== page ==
A prudent consumer with stand to benefit by taking out the new 30-year mortgage over one full percentage point lower in interest in exchange for the savings just shy of $300 per month. By making the $1,703 monthly payment, rather than the payment of $1,407.98 that would actually be due each month, the loan would be paid off in 21.3 years instead of the current 26 years remaining with the higher interest rate. Moreover, this homeowner could always revert back to the lower monthly payment in case of financial hardship. As long as the same payment that was being made on the previous loan is made on the new loan that contains a lower monthly payment, the loan can be paid off much sooner.

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Is homeownership part of your long-term financial plan?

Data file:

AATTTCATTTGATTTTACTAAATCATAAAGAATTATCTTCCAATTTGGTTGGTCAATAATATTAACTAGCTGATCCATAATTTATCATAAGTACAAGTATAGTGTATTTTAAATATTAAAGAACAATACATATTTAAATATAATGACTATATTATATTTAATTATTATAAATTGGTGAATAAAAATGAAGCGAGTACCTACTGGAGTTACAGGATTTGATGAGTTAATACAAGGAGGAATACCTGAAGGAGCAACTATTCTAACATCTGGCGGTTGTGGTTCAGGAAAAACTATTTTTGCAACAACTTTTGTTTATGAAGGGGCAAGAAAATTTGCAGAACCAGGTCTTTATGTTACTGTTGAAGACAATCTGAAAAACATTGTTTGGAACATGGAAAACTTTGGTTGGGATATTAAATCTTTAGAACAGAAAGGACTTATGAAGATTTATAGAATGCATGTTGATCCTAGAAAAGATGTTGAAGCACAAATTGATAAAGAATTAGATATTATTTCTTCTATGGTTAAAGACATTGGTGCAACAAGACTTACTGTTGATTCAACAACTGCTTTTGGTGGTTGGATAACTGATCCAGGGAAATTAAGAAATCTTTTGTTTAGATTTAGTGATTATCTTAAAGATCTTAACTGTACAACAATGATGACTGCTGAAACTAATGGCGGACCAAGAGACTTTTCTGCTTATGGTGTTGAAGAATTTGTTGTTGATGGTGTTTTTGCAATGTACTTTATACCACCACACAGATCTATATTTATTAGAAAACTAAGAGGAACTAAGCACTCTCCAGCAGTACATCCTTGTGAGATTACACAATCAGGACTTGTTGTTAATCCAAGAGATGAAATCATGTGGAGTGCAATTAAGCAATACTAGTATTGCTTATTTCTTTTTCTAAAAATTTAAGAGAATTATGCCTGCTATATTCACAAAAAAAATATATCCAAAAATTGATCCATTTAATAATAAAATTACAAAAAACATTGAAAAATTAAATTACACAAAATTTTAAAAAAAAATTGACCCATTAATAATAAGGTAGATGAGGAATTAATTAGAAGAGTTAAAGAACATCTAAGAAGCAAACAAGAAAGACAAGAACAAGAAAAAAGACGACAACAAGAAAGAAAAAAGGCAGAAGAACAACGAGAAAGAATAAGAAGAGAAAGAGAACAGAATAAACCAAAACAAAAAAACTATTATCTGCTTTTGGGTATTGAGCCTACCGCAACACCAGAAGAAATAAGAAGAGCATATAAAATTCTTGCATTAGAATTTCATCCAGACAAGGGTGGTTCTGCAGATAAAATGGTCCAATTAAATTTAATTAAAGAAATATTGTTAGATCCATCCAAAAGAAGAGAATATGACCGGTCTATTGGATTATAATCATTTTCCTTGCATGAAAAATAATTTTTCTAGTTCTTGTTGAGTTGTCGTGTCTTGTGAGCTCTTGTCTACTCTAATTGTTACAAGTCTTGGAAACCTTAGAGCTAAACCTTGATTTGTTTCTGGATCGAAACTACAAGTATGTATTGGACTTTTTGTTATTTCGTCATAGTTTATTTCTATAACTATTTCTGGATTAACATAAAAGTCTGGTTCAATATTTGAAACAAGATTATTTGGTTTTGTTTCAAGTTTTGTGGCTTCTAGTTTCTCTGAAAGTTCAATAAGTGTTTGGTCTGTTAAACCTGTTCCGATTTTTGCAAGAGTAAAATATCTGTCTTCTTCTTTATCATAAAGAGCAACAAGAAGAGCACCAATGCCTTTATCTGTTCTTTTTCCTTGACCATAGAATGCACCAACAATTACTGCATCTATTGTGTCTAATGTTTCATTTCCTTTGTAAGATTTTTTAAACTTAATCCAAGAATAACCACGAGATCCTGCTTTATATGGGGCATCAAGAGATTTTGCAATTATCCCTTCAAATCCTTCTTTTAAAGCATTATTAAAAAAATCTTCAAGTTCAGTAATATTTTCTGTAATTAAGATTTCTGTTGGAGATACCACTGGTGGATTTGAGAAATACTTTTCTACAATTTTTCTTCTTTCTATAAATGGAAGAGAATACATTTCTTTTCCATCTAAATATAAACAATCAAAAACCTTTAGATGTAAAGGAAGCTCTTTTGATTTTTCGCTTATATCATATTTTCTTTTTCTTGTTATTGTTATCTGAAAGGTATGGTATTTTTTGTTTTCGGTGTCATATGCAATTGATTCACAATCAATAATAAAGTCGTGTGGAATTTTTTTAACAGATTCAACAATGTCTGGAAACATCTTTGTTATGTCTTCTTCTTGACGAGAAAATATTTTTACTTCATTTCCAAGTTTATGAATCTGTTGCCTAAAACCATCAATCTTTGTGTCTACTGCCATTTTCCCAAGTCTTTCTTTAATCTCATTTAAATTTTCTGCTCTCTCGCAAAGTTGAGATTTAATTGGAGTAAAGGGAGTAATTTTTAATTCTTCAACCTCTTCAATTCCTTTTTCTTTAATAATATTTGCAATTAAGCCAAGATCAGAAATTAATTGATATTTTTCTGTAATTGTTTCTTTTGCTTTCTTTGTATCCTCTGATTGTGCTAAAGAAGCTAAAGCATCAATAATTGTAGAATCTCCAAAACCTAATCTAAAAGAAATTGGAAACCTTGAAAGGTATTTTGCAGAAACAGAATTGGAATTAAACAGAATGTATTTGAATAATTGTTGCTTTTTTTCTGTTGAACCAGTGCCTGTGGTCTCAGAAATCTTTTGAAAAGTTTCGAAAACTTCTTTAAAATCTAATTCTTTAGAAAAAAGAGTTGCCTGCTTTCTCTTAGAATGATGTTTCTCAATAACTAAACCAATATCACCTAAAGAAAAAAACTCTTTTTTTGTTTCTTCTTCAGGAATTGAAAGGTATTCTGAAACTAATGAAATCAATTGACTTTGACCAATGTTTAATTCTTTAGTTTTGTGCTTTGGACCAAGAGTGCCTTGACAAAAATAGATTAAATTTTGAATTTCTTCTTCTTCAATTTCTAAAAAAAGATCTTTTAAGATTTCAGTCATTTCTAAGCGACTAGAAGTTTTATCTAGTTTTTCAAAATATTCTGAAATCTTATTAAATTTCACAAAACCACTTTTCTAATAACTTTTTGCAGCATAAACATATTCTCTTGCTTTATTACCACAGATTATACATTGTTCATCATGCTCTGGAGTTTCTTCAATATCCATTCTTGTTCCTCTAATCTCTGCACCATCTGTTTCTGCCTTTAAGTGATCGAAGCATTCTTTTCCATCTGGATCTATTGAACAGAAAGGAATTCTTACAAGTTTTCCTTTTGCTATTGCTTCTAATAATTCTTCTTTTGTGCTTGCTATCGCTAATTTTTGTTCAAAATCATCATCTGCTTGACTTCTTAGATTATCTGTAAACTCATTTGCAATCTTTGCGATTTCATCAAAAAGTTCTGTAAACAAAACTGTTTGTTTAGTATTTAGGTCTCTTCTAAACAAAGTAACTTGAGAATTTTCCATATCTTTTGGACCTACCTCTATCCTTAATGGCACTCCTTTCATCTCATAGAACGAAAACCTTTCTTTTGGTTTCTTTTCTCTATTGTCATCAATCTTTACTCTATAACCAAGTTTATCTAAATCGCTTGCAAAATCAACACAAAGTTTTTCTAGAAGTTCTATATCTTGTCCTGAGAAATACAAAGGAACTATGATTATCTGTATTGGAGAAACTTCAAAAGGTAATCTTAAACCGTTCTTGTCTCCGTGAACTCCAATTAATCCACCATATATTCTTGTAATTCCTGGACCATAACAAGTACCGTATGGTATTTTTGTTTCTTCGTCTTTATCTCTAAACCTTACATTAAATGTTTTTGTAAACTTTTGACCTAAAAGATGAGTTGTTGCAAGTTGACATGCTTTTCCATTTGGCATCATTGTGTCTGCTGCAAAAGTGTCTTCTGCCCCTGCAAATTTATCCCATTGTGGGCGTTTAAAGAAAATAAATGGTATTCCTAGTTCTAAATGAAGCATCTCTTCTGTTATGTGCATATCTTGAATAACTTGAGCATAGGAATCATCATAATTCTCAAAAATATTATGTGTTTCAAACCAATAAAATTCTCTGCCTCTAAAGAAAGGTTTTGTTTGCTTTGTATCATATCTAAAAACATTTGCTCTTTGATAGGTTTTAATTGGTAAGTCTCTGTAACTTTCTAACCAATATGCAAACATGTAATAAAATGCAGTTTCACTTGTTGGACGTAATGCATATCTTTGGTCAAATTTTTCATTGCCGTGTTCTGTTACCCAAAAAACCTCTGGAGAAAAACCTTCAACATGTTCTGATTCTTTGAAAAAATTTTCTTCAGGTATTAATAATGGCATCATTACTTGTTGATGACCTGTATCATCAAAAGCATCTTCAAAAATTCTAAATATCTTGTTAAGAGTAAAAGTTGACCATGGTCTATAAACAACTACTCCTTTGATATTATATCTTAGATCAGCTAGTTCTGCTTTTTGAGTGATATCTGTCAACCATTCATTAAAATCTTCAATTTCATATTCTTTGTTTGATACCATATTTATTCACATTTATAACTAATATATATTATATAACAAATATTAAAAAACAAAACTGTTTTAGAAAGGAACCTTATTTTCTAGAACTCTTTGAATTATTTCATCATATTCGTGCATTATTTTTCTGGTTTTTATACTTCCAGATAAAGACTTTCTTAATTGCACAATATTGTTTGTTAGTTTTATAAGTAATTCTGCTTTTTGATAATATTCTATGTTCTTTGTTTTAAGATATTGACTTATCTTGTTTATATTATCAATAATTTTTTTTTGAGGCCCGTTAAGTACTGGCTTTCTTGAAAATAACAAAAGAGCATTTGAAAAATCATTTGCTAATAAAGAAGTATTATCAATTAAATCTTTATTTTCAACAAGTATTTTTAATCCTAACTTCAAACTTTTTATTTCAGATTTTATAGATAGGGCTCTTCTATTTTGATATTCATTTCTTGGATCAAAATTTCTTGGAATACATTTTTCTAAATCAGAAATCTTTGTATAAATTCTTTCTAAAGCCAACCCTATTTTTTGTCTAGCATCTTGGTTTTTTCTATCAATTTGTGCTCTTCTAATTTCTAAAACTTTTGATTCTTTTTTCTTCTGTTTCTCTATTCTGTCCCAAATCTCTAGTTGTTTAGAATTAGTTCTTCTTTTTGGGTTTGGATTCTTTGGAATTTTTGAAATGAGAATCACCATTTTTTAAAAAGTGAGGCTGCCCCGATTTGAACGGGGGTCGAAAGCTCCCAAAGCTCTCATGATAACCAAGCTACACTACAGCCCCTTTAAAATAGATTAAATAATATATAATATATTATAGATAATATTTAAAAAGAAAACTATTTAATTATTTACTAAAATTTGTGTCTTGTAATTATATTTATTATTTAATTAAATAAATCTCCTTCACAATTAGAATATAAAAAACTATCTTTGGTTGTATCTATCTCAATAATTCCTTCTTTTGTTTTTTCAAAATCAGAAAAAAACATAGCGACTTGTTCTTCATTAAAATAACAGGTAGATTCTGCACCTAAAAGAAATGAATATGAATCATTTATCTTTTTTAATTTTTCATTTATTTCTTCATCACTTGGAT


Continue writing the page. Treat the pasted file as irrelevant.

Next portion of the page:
Should Homeownship Be Part of Your Retirement Plan?

| U.S. News   | Dec 3rd 2013 | link

 

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Homeownership used to be considered the American Dream. Most baby boomers grew up with a goal of owning their own home. Now, many members of the younger generation question whether it is a good idea to buy real estate.

No wonder -– having watched the housing market collapse five years ago, combined with a difficult job market, buying a house or condo may not be a wise move anymore. Homeownership has been steadily falling from its high of 69.2 percent in 2004 to a current rate of 65 percent, according to the U.S. Department of Housing and Urban Development. So, is it a good idea to buy a house or condominium? To be clear, this is a question about purchasing real estate as a residence, not as an investment. When considering whether to buy, there are three major issues to consider: liquidity, return on investment and the personal use value.